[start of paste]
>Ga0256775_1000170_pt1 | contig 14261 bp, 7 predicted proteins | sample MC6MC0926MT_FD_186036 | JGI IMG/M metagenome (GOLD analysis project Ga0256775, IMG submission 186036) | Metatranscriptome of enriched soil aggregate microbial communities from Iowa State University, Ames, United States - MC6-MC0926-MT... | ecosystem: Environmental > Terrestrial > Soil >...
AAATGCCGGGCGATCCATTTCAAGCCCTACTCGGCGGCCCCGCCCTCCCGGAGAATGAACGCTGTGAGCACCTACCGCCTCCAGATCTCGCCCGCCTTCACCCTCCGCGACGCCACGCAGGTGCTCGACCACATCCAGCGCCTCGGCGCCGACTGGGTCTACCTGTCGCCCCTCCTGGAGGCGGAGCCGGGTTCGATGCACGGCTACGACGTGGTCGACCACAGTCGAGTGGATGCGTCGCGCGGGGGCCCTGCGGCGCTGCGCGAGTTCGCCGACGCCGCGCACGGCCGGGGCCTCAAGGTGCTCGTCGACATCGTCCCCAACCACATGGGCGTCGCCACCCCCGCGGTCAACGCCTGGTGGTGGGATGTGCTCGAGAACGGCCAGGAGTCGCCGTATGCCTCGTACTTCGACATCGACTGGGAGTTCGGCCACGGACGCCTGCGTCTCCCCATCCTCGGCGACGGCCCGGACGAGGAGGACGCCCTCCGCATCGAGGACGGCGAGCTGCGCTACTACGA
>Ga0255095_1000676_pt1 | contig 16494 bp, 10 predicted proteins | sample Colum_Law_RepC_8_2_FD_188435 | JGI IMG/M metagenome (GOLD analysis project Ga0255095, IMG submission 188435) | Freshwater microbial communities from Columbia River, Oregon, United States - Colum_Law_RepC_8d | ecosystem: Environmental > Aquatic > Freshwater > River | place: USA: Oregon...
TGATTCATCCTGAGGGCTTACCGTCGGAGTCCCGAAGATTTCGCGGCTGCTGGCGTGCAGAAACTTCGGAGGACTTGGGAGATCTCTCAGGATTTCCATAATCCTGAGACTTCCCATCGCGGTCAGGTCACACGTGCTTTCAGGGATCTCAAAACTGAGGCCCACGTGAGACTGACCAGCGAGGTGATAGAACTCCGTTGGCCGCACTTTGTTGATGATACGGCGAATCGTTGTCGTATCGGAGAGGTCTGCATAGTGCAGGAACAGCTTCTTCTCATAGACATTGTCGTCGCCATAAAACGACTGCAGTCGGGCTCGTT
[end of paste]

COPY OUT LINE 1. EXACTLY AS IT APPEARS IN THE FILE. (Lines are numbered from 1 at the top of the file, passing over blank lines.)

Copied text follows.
>Ga0256775_1000170_pt1 | contig 14261 bp, 7 predicted proteins | sample MC6MC0926MT_FD_186036 | JGI IMG/M metagenome (GOLD analysis project Ga0256775, IMG submission 186036) | Metatranscriptome of enriched soil aggregate microbial communities from Iowa State University, Ames, United States - MC6-MC0926-MT... | ecosystem: Environmental > Terrestrial > Soil >...